Good Reasons Are Behind the Decision to Join the Red Ribbon Ride
The Red Ribbon Ride is a 300-mile bike ride that serves as the major joint fundraiser for the AIDS organizations in Minnesota. The YWCA has sponsored a team in the ride for the past eight or nine years. There was one especially persistent person who kept asking me to join the team, and I finally decided this was the year to do it. I had wanted to try before, but never had the mental space to really be able to think about and prepare for it. My husband also agreed to do it with an ever-so-slight arm twist. (He is calling it “Tour de Advil.”) So, our team — which includes two of our wonderful past YWCA Board Chairs — will go this morning through Sunday. Watch the weather, and please pray that it holds along our route from Minneapolis, Lake City, Rochester and St. Paul.
In addition to being always being proud to wear a YWCA jersey, I thought this was a good opportunity to share with you why I am really doing this.
I went to a small, wonderful Catholic high school in Dickinson, North Dakota. One of my dearest friends was Tom Helfrich. Tom was the total package: We competed with each other for academic honors, we were on the debate team together, we were in student government together. And then Tom did a lot more. He was an outstanding trumpet player, singer and actor. He dated another friend of mine. On the surface, all was well. A popular guy with everyone.
We all went our separate ways after high school, and lost touch. That is hard to believe with all of the ways to easily communicate today, but we did.
It was many years later that I learned that brilliant, wonderful, kind, talented Tom died in a small trailer in the backyard of his parents’ home in Dickinson. The cause of death was AIDS. He had left to make his way in the world, but struggled to overcome the internal fight of having to live a secret life. I don’t believe he ever finished college. His last job before death was as a short order cook somewhere on the West Coast.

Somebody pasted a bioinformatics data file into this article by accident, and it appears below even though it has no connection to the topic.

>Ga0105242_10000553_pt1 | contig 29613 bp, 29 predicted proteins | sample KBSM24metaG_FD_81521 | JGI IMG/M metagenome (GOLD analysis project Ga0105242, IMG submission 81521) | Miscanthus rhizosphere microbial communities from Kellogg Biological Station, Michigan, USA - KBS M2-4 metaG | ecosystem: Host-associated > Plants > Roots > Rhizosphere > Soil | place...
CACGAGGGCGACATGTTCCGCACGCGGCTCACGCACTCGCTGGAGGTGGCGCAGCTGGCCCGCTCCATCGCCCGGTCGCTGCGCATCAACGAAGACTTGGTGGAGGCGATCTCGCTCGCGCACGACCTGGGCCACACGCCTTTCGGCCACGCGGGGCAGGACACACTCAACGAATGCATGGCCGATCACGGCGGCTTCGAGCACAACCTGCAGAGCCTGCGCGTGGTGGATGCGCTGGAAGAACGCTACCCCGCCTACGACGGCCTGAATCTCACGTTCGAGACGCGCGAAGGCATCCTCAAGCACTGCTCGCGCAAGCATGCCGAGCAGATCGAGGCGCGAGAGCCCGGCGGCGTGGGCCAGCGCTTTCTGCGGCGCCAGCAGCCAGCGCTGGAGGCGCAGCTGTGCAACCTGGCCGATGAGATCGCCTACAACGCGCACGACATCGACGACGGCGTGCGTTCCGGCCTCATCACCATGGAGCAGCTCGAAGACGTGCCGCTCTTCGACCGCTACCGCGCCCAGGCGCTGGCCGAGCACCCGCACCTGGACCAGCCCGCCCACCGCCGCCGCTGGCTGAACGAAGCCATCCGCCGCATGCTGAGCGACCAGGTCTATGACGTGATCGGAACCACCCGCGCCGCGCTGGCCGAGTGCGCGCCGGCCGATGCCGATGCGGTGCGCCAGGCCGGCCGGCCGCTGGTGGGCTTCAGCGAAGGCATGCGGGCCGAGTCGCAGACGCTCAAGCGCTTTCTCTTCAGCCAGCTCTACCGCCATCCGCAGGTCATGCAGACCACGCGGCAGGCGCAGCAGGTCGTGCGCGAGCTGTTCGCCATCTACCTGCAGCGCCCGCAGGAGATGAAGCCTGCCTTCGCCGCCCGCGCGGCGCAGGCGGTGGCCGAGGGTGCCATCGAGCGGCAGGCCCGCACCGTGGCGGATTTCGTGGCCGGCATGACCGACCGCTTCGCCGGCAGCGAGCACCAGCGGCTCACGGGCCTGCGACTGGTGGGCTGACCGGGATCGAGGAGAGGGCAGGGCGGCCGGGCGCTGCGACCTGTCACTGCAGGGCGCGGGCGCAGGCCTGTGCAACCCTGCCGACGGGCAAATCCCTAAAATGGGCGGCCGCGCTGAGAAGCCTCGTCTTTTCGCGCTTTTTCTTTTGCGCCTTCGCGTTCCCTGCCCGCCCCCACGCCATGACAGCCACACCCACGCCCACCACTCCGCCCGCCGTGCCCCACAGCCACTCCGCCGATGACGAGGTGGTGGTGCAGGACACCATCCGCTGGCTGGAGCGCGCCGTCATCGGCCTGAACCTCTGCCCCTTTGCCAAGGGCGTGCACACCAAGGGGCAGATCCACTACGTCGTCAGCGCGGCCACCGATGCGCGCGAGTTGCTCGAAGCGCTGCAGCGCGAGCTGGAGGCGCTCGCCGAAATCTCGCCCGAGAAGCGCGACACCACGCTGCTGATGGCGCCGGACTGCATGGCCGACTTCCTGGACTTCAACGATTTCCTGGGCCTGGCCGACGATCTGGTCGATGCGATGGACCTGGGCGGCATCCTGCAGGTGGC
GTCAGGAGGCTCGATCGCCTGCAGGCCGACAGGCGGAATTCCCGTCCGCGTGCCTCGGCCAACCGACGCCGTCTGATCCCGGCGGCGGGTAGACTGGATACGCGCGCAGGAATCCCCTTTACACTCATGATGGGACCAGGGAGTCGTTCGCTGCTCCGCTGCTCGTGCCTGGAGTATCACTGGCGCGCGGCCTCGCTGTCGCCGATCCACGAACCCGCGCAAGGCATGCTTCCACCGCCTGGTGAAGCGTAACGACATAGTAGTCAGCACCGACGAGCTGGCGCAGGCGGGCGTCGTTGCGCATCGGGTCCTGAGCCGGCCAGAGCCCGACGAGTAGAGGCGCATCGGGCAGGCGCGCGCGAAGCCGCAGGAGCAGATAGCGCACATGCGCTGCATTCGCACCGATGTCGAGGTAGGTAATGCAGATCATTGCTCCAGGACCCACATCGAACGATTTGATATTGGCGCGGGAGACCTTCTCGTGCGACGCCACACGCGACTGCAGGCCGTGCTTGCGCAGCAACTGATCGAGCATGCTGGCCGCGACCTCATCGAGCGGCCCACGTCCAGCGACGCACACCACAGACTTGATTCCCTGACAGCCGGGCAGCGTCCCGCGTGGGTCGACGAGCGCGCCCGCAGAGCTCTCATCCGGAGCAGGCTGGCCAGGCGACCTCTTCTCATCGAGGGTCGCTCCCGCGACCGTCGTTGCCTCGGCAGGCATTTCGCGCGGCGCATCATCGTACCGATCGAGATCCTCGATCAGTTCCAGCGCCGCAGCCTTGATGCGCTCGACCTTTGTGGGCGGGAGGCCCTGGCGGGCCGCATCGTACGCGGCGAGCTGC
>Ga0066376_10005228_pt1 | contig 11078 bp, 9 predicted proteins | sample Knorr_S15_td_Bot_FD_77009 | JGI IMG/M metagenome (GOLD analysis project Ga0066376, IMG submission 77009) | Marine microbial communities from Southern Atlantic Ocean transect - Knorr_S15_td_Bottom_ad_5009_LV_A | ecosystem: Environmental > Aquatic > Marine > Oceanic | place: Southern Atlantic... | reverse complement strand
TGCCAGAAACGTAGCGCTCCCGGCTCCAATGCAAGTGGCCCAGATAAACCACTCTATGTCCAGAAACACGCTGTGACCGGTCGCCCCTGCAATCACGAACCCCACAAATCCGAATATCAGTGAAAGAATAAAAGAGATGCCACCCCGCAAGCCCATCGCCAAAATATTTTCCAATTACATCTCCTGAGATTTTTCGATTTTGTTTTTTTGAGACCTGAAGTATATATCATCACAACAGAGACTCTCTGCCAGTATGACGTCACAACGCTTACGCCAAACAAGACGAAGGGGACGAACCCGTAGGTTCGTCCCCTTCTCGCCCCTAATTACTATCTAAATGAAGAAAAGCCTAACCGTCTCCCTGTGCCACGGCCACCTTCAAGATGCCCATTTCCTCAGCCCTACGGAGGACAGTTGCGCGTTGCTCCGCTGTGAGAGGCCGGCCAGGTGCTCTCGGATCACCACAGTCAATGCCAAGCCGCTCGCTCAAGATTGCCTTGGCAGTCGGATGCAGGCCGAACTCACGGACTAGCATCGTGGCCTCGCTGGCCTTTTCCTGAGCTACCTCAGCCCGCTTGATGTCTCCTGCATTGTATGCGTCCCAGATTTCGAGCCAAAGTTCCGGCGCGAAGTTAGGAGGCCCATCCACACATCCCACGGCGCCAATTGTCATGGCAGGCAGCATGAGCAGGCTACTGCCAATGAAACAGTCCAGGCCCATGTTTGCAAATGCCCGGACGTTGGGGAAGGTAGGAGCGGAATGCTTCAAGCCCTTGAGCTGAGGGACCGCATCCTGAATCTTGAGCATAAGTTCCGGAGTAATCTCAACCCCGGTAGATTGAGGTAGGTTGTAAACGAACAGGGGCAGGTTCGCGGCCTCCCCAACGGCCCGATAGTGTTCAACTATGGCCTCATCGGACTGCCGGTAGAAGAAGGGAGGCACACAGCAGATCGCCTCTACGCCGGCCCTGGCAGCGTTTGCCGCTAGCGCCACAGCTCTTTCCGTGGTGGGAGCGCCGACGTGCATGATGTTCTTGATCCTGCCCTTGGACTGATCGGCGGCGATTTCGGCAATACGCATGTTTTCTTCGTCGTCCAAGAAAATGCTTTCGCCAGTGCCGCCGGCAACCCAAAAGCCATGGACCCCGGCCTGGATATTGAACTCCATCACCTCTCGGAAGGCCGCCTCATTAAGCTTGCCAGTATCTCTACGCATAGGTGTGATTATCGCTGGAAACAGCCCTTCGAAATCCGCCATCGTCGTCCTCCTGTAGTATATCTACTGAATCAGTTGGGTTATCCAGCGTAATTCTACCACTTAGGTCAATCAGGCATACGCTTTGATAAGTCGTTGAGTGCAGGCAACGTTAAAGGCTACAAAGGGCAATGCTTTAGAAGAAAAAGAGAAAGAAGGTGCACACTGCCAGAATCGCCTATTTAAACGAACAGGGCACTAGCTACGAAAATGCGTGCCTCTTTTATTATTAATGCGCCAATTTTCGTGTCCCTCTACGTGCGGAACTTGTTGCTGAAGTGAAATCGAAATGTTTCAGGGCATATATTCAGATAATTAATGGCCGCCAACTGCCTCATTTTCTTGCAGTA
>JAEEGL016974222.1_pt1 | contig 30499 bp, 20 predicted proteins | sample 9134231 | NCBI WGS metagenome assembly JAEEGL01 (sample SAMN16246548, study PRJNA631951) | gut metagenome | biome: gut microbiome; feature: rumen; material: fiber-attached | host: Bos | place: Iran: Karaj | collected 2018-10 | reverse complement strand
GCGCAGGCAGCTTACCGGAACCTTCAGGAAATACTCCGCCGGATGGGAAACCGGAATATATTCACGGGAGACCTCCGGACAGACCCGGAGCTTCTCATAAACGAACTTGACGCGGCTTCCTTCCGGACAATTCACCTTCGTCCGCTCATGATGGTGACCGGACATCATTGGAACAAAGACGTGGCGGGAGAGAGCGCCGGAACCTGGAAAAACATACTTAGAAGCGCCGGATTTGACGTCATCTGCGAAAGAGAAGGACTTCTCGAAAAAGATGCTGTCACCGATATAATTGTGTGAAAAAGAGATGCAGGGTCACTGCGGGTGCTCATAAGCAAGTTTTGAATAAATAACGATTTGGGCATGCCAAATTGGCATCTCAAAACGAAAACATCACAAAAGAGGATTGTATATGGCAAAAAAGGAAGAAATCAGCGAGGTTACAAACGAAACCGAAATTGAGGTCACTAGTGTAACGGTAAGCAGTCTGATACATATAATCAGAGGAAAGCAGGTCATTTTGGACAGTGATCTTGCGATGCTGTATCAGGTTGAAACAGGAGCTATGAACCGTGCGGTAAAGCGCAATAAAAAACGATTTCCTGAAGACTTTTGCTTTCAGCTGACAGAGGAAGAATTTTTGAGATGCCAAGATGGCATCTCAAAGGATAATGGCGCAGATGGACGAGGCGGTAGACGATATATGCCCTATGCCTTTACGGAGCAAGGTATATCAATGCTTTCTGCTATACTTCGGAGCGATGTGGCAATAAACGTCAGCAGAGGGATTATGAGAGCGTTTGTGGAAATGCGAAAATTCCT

I think back to all that could have been, but wasn’t. When my mother told me he had died, she also sent me several pictures of Tom and our group of friends, taken at our house. I sent them to his parents with a letter of every wonderful experience with Tom that I could remember. We all loved him, but I wonder how loved he felt. So that is Reason #1.
Reason #2 is a man named Bob who also worked in the organization I worked for in 1988. By that time, it was a little more common for people to share their sexual orientation, but it was certainly not common knowledge what AIDS was, or how it was spread. Bob’s team leader came into my office one morning and told me that Bob wanted to tell his teammates that he had AIDS. She asked me what he should say, as he was worried that people would be afraid of him, or not want to be in meetings with him.
We sat down with our HR department and found there were no trainings on AIDS to buy. So we built one, and “piloted” it with all 400 people in my organization. We did it in groups of 20, with Bob and me at every meeting. Everyone needed to learn that they were not going to get AIDS by sitting next to Bob, or accidentally picking up a cup of water that he had drank from, or using the copy machine after he did. And the result couldn’t have been more generous or caring.
That incident triggered the leaders of the company at that time to ask me to be the senior leader for the GLBT Affinity Group within the company. I met ome of the closest and dearest friends I have today through that experience. Bob died, but I knew that, at least for the working hours of his life, he knew he was loved and accepted.
Two children in Nairobi, Kenya, that my husband and I financially support are Reason #3. You only have a chance at these scholarships if one or both of your parents have died of AIDS, and you are a student who can do well in school. The financial assistance, in addition to the tuition and uniforms, pays for a very small box of food each week. In this box is a shampoo-size bottle of cooking oil, a cup of sugar and a small cereal-size box of flour. This meager but critical weekly allotment is enough for this child to be taken in by a relative, usually an aunt. I had the chance to visit these children and their aunts several years ago. It was breathtaking how many families in Africa are led by 10- to 14-year-old children.
AIDS is a real disease that affects everyone — some directly through a family member, some indirectly through a neighbor and colleague. And all of us collectively who endeavor to live on the earth together. Those are the reasons I’m riding.